Click to EnlargeThe GT70 packs a copious amount of ports. A tray-loading Blu-ray burner and a pair of USB 2.0 ports are located on the right side of the notebook. A trio of USB 3.0 ports lines the left side along with a 7-in-1 card reader and jacks for a mic, a pair of headphones and a pair of gold-plated audio jacks. There's even more ports along the rear, including HDMI, VGA, Gigabit Ethernet, DisplayPort, a security lock slot and the power jack.


Click to EnlargeDespite the motif on the lid, the MSI GT70 isn't powered by dragon fire, but this rig feels like it is. The GT70 sports an Nvidia GeForce GTX 780M GPU with 4GB of VRAM, the most powerful from the company's new GeForce 700M Series GPU line. The notebook also has Intel's latest GPU, the Intel HD Graphics 4600 chip. The notebook really impressed during our "Tomb Raider" playthrough, delivering an average frame rate of 38.7 fps on Ultimate at 1080p. On Normal, the rate jumped to 63 fps, and on the lowest setting, we saw an average fps of 101 fps.

When we ran the 3DMark11 benchmark, the GT70 posted a massive score of 7,352. That's 3,118 points higher than the 4,234 desktop replacement average. The Alienware M17x R4 and its Nvidia GeForce GTX 680M GPU scored 6,158. The Toshiba Qosmio's X875 Nvidia GeForce GTX 670M GPU notched 2,984.

On the "Bioshock Infinite" benchmark, the GT70 averaged 155 frames per second at 1366 x 768 and the effects on low. When we switched over to native resolution (1080p), the frame rate dropped to 70 fps. The M17 R4, by comparison, notched 132 fps and 59 fps at those respective settings, and the Qosmio delivered 86 fps and 52 fps.

After cranking the settings up to maximum, the GT70 delivered 43 fps at 768p and 44 fps at 1080p. On the M17 R4, we saw frame rates of 32 fps and 30 fps while the Qosmio posted 31 fps and 19 fps.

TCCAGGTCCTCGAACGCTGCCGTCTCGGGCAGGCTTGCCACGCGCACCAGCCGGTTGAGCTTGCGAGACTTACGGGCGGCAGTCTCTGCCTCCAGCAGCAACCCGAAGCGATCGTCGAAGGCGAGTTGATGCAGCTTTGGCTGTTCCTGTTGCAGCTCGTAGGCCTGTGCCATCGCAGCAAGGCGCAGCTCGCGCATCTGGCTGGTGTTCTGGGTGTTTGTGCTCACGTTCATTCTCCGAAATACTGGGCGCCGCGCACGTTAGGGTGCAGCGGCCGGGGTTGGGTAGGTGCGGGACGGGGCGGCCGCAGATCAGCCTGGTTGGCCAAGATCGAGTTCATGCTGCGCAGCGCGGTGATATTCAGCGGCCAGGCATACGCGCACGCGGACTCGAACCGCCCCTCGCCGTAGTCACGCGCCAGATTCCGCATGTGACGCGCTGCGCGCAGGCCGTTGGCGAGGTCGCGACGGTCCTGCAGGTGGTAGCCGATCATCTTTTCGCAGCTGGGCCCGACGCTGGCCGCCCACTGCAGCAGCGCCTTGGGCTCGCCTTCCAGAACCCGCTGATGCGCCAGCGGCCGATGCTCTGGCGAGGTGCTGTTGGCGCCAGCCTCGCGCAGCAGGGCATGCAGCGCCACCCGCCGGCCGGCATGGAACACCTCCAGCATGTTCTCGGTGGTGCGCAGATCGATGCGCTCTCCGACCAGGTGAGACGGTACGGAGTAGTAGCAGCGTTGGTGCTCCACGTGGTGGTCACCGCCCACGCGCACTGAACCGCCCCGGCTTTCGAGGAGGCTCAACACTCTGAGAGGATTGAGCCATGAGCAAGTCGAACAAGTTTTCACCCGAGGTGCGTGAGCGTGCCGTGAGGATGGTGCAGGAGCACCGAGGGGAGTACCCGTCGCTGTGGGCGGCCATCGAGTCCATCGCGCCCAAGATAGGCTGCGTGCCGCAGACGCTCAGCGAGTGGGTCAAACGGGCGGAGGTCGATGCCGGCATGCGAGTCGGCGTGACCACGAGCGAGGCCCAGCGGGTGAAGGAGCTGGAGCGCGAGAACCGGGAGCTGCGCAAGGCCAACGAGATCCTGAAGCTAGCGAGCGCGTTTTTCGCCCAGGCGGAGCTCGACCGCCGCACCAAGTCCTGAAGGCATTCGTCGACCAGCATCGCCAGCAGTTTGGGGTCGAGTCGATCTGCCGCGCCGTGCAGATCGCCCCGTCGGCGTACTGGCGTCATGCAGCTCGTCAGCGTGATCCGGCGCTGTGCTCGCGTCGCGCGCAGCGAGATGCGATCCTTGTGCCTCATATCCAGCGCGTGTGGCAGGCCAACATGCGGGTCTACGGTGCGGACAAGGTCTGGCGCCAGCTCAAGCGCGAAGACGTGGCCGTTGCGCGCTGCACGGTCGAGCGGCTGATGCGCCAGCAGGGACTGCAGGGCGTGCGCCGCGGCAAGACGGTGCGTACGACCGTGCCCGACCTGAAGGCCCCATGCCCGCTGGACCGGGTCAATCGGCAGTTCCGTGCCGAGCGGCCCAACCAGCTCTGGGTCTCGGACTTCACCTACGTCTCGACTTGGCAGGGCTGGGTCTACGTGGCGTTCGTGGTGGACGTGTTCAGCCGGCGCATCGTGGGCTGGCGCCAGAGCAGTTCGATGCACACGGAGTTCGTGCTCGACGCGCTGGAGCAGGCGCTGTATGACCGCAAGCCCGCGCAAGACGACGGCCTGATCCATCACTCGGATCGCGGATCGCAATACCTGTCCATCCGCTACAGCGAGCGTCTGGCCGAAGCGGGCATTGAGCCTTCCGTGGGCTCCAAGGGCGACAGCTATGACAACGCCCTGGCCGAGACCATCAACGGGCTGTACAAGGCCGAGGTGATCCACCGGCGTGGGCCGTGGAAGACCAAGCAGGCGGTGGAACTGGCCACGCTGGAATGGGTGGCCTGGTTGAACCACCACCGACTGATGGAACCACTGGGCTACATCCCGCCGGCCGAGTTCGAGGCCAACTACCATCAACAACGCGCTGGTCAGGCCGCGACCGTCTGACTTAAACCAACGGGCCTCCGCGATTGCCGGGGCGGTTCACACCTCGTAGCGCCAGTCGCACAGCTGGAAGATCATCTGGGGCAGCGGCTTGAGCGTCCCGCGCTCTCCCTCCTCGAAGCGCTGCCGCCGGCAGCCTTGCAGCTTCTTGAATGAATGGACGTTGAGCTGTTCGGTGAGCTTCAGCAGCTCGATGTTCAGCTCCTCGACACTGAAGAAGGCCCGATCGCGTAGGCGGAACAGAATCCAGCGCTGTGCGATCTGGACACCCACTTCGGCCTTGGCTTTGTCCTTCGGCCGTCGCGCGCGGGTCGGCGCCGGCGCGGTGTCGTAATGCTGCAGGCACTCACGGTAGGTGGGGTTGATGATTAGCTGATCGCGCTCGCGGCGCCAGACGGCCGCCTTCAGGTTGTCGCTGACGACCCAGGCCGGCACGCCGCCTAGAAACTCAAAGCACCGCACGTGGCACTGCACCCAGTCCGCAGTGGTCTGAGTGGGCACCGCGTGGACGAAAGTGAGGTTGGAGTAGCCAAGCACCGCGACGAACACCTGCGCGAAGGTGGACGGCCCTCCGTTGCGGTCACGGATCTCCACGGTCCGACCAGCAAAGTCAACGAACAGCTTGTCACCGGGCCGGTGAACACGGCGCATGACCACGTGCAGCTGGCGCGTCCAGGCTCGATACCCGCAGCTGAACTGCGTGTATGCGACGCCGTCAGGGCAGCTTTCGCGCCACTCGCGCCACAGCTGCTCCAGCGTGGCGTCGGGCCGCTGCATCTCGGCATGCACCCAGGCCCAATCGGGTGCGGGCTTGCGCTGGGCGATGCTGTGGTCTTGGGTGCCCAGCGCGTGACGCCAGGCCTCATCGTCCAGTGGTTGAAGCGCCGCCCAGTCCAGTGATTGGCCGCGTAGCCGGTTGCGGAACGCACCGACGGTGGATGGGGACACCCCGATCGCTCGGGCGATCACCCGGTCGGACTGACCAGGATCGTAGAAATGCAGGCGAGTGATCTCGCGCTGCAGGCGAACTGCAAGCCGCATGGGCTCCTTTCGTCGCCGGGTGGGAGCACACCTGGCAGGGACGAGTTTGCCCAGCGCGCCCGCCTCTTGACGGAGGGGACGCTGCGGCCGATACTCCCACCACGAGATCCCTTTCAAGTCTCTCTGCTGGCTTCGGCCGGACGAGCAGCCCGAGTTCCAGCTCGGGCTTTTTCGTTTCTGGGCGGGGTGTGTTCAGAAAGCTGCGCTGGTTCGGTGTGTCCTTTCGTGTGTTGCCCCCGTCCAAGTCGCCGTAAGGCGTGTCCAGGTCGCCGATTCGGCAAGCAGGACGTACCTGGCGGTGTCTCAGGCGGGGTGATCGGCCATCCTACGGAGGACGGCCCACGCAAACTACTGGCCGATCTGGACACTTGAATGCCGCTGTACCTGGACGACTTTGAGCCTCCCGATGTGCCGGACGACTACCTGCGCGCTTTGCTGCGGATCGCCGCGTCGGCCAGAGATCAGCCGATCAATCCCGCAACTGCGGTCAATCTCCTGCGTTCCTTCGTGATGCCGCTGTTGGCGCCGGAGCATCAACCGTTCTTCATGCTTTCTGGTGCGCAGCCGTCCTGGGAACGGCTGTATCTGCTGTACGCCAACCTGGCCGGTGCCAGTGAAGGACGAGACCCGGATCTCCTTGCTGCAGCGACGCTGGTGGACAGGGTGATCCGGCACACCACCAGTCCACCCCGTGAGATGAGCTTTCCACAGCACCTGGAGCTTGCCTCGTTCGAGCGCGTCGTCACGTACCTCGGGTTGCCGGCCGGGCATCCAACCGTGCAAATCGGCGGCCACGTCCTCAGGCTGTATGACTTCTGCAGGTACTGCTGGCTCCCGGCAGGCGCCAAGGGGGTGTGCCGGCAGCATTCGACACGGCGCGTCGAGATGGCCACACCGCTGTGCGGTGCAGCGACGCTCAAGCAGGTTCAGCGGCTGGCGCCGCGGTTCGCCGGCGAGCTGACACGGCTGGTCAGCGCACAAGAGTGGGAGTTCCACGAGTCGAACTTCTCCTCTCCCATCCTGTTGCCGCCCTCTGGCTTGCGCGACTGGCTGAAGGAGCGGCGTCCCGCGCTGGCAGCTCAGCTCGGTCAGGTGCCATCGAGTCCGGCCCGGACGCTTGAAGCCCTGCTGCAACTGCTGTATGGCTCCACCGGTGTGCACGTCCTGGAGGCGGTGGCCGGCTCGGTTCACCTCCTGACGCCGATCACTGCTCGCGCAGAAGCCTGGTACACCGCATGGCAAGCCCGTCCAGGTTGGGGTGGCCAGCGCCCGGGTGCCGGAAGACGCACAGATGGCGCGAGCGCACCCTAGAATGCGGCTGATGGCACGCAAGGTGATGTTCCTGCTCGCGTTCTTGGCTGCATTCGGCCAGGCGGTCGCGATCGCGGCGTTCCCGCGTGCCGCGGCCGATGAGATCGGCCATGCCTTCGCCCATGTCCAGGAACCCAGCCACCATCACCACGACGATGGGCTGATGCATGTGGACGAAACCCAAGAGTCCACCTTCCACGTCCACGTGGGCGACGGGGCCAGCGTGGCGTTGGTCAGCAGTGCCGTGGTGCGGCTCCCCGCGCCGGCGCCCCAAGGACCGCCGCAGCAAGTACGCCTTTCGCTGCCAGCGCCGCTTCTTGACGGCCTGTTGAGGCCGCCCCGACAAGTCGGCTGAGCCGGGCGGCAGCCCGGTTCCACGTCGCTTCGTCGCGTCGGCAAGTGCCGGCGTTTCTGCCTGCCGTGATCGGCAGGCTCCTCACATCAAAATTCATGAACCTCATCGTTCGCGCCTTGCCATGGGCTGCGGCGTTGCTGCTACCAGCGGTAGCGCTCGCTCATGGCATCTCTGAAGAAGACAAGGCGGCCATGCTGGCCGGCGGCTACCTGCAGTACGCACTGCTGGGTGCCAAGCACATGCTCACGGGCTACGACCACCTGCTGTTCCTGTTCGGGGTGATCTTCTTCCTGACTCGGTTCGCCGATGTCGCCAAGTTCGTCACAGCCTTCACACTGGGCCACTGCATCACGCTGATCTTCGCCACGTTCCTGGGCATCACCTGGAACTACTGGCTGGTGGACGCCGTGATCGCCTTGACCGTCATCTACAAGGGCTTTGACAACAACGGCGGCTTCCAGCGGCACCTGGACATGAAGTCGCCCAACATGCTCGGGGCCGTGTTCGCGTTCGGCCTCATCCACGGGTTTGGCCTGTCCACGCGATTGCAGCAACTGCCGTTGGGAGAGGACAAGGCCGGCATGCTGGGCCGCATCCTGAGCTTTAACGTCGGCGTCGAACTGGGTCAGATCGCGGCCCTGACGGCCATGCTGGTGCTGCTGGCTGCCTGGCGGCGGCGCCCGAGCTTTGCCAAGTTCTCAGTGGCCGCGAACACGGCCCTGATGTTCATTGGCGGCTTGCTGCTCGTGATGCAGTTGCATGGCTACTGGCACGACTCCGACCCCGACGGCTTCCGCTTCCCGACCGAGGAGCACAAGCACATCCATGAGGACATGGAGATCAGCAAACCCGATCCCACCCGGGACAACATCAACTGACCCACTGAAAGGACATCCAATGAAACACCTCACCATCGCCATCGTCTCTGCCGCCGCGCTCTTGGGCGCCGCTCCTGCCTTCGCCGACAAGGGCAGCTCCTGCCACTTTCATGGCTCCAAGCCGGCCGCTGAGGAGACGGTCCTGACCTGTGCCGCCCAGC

Click to EnlargeThe MSI GT70 is one of the first notebooks to feature Intel's new Haswell processor. According to Intel, this new chip delivers improved battery life, overall performance and graphics performance.

During the PCMark 7 benchmark, the notebook's fourth-generation, 2.4-GHz quad-core Intel Core i7-4700MQ processor with 32GB of RAM returned a beastly score of 6,025, easily smashing the 3,999 desktop replacement average. The Toshiba Qosmio X875-Q7390 and its third-gen Intel Core i7-3630QM CPU scored 4,724 while the Alienware M17x R4's 2.6-GHz Intel Core i7-3720QM CPU only notched 4,610.

Click to EnlargeTo ensure maximum speed and storage, MSI crammed a couple of 128GB SSDs in RAID 2 configuration into the chassis in addition to a 1TB 7,200-rpm hard drive. The extra oomph enabled the GT70 to boot Windows 8 in a blistering 9 seconds, easily beating the 42-second average. That's nearly four times faster than M17 R4's (500GB 7,200-rpm and 32GB mSATA SSD) time of 0:34. The X875's 1TB 5,400-rpm hard drive clocked in at 0:18.

When we ran the File Transfer Test, the GT70 duplicated 4.97GB of multimedia files in 11 seconds for a transfer rate of 462.7 MBps, shattering the 90.6 MBps desktop replacement average. The M17x R4 and X875 were nearly even at 23.6 and 21 MBps, respectively.

On the OpenOffice Spreadsheet Macro Test, the GT70 paired 20,000 names with their corresponding addresses in 4 minutes and 1 second, about 40 seconds faster than the average. The M17x R4 was hot on the GT70's heels at 4:10 while the X875 took 4:41.

Battery life

Click to EnlargeGaming rigs are well-known for their horrendous battery life, but the combination of Nvidia's Optimus technology and Intel's more efficient fourth-generation Core CPU definitely help. During the LAPTOP Battery Test, which consists of continuous Web surfing over Wi-Fi, the GT70 lasted 4 hours and 18 minutes. That's 32 minutes longer than the 3:46 desktop replacement average. The Qosmio X875 only managed 1:58, but the M17x R4 clocked in with a whopping 5:27.